By Tami Mosser / Staff Writer
Posted Apr 13, 2018 at 12:37 PMUpdated Apr 13, 2018 at 1:58 PM
WOOSTER — Before Josh Ruminski was old enough to drive, he’d already attempted suicide twice.
He believes the anxiety and depression that haunted him were genetic — both his mother and his grandfather have had the same struggle.
But Ruminski, now 18, was able to get help. And he wants to make sure others have that same chance.
He is the founder and owner of the Happy Thoughts Candle Co., which is growing its customer base throughout the region and has made its first foray into Wayne County, via the Uptown Downtown Emporium in downtown Wooster.
Twenty percent of all sales of Ruminski’s scented candle, packages of candle tarts and warmers go to suicide prevention programs.
“I’ve always felt like I had to prove my worth to people,” said Ruminski, who began his community service at just 6 years old, providing tomato sauce to homeless shelters. By 12, he said, “I got very depressed, not knowing what my purpose in life was.”
An intense child who admitted he was more interested in NASA than pop culture, Ruminski was bullied at school as a “teacher’s pet” and made fun of because he was short and thin — which led him to the brink of an eating disorder.
But his grades never slipped and no one at his school suspected anything was amiss.
“I was never at peace,” Ruminski said of his 12-year-old self, “because I’d always have these negative thoughts running through my head.”
He found there was quiet in his head only when he slept. He decided a permanent sleep was the solution.
Ruminski tried hanging himself.
He survived, but found himself bouncing from one counselor to the next, trying to find a fit. In the meantime, he moved from the west side of Cleveland to the east side and to a new school where he was a minority in a place where everyone stuck to the people familiar to them.
And then his step-grandfather — the only person Ruminski said took the time to talk to him — died.
Then 15, Ruminski tried slitting his throat.
This time, he spent a few days in a hospital psychiatric ward, then found a counselor, as well as a psychiatrist and a nutritionist and an intensive outpatient group.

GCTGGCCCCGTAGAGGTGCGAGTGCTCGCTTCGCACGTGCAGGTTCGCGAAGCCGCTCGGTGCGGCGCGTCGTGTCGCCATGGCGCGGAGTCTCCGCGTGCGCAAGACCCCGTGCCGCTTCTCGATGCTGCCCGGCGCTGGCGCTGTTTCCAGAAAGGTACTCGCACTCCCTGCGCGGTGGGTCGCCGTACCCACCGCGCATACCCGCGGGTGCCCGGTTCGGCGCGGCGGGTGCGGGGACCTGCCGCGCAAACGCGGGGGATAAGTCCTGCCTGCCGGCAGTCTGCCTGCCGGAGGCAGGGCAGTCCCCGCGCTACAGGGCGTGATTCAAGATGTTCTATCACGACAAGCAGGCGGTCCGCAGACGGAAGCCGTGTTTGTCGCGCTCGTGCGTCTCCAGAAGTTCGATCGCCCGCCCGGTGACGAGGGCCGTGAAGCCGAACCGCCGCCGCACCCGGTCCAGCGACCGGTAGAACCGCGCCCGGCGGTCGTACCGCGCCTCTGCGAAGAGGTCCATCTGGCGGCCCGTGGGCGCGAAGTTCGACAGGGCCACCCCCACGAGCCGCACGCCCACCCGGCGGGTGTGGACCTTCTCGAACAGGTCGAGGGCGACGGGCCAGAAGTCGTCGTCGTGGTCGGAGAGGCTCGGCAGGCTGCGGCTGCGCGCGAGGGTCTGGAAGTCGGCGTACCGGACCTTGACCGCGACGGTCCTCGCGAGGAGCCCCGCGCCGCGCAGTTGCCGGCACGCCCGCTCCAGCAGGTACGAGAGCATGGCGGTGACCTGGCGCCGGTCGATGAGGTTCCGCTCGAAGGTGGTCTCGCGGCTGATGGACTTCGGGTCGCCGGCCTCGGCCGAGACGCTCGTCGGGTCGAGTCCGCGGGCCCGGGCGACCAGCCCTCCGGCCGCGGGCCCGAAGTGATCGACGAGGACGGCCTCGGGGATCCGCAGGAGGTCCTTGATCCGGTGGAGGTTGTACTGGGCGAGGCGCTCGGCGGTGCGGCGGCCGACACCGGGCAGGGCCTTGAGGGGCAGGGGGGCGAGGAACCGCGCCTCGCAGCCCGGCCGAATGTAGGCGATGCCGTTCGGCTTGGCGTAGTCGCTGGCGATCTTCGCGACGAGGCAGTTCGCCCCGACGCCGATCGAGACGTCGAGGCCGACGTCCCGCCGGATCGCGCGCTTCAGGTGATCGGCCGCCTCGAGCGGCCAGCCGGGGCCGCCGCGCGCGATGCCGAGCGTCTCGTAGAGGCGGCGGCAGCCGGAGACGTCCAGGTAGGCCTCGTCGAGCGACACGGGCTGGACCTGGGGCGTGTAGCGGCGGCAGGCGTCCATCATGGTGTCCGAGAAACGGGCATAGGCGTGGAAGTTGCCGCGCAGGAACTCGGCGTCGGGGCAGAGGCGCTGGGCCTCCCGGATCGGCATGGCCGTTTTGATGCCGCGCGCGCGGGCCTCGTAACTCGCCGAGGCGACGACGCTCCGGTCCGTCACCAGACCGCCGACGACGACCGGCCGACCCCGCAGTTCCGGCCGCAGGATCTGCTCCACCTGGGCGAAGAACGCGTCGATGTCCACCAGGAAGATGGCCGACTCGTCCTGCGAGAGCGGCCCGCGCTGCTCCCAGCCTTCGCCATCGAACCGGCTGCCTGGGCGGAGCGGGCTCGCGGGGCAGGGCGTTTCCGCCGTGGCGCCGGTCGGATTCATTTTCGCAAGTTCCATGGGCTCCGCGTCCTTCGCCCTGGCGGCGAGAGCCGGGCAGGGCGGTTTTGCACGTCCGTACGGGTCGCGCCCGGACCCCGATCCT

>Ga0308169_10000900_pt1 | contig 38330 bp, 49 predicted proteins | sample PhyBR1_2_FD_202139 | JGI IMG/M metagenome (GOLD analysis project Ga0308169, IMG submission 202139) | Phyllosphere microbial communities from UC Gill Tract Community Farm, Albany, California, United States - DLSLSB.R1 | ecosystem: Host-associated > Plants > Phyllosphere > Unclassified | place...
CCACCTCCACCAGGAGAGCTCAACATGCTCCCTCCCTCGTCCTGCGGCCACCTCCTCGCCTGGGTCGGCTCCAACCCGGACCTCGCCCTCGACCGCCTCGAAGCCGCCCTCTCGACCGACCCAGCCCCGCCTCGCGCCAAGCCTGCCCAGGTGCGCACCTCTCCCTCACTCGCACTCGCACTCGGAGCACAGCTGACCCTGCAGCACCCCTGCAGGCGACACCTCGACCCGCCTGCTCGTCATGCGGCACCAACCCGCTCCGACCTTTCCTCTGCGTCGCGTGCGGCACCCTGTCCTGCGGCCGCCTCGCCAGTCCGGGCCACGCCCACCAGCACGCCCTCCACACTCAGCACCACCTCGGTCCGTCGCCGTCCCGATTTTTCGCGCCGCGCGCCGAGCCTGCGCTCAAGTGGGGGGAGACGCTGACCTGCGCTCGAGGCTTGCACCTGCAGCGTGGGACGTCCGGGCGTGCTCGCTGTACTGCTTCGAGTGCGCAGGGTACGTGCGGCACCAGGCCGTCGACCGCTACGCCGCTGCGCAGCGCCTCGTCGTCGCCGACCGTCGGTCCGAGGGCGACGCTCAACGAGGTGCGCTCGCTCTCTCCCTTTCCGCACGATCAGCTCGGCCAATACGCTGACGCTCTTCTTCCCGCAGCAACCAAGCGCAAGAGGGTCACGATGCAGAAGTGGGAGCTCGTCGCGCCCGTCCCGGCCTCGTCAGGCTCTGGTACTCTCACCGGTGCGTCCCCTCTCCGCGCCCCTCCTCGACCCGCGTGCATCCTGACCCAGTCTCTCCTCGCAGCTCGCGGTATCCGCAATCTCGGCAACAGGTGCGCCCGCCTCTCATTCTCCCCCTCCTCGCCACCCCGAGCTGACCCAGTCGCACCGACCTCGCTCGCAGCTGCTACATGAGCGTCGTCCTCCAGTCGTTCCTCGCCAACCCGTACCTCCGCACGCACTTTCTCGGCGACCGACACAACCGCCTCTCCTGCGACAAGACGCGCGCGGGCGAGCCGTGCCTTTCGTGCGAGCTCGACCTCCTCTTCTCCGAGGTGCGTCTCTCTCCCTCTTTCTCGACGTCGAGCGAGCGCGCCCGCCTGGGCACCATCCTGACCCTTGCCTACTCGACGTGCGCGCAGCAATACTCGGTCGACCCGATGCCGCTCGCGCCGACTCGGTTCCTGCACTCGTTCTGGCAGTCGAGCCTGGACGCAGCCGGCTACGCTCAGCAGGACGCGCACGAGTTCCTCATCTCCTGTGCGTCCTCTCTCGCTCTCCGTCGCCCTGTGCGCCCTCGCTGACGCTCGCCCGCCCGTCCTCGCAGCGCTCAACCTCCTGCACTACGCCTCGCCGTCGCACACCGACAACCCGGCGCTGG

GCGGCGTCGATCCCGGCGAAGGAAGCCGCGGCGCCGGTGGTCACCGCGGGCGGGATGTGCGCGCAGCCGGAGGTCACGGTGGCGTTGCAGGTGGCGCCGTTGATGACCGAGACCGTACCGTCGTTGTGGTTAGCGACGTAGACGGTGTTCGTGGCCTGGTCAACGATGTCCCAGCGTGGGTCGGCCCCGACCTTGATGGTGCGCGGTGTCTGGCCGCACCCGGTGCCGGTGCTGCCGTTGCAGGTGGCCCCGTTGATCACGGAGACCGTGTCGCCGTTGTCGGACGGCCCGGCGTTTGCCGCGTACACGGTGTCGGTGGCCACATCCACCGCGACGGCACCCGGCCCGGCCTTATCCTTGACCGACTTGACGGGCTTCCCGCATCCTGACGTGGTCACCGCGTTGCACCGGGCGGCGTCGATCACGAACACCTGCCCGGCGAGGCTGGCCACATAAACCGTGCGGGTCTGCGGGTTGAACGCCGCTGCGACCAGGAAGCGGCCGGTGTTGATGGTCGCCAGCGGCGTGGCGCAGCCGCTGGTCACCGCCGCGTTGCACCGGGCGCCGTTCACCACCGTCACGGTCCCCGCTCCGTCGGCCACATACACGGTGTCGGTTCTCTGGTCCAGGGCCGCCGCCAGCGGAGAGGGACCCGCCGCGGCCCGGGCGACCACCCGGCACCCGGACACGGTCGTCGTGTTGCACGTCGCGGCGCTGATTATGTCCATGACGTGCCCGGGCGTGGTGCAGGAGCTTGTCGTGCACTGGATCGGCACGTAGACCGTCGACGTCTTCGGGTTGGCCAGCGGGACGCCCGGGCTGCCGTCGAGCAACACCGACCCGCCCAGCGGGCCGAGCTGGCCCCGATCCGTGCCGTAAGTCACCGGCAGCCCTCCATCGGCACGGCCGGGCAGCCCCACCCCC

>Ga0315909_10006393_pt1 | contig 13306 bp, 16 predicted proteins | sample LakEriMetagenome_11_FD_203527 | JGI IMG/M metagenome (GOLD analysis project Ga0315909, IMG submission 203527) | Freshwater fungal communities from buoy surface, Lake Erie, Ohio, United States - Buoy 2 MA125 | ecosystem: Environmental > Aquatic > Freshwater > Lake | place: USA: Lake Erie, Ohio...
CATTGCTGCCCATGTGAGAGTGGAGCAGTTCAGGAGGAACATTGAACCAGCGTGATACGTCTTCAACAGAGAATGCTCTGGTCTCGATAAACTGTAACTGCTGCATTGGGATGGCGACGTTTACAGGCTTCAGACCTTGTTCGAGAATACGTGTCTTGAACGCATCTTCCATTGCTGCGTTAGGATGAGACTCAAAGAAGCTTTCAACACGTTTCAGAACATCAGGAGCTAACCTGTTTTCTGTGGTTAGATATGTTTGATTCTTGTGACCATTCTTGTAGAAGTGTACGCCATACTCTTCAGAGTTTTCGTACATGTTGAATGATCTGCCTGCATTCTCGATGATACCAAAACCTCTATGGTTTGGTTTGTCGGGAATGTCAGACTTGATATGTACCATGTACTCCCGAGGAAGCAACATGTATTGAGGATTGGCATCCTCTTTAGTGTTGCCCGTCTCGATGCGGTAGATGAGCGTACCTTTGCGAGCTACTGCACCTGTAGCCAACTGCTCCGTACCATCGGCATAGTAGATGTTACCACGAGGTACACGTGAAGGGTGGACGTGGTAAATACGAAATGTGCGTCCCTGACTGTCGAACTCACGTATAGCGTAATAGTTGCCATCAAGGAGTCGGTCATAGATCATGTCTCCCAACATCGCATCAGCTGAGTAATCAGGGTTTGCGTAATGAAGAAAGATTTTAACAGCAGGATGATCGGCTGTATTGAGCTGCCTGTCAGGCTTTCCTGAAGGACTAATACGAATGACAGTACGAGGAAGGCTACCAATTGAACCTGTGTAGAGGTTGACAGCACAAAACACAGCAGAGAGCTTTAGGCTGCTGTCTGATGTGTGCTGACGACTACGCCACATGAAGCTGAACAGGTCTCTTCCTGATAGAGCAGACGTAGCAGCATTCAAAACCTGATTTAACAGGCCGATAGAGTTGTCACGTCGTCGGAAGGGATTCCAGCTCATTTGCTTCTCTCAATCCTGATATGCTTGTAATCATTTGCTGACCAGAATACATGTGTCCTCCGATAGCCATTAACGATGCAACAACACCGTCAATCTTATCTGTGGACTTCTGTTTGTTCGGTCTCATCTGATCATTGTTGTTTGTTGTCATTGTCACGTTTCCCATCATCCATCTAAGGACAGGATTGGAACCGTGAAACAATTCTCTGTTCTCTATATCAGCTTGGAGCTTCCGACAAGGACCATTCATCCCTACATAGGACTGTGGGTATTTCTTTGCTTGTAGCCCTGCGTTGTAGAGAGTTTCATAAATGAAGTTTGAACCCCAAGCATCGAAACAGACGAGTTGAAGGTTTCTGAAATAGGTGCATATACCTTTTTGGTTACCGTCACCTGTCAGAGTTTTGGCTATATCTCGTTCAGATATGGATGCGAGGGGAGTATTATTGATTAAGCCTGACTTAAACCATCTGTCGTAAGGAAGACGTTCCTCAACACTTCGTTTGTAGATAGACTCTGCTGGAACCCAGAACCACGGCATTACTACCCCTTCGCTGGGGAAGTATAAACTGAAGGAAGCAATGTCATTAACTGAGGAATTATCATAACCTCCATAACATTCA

Medication helped, but Ruminski also credits therapy, which led him to the mindfulness that sustains him. “If a (negative) thought comes in,” he said, “notice it ... and let it pass.”
Stirring candle wax can be very therapeutic, which is good, considering Ruminski is making 96 candles a night in his home.
The standard candle, which sells for $7, is housed in a simple tin can. Ruminski buys them at discount stores, like Save-A-Lot, and drains out the tomato sauce, which he then bags, freezes, and donates to homeless shelters.
The can gets a candle, a label and a message: 1-800-273-8255 or text 74141.
It’s the number, he said, of a suicide hotline.
The business is growing, so much so that Ruminski’s mother most likely will leave her full-time job to dedicate more time to it as her son prepares to attend John Carroll University in the fall. He will have a double major in international business and psychology, with an emphasis on mental health services.
Ruminski knows now that he is not alone in his struggles — and he wants others to know they’re not alone, either. To them, “I would say first, that it is OK not to be OK,” Ruminski said. “Yes, there are a lot of things we cannot control. But this, too, shall pass and happier days are to come.”
In the meantime, Ruminski is growing his business (his candles came to the Uptown Downtown through dealer Arleen McAllister of Medina, who saw the Happy Thoughts Facebook page), giving interviews and planning for the future.
“We understand the compassion and we want to advocate to society, to change norms, and make our world a more comforting place,” Ruminski said on his website, “through our Happy Thoughts.”
Reporter Tami Mosser can be reached at 330-287-1655 or email@example.com.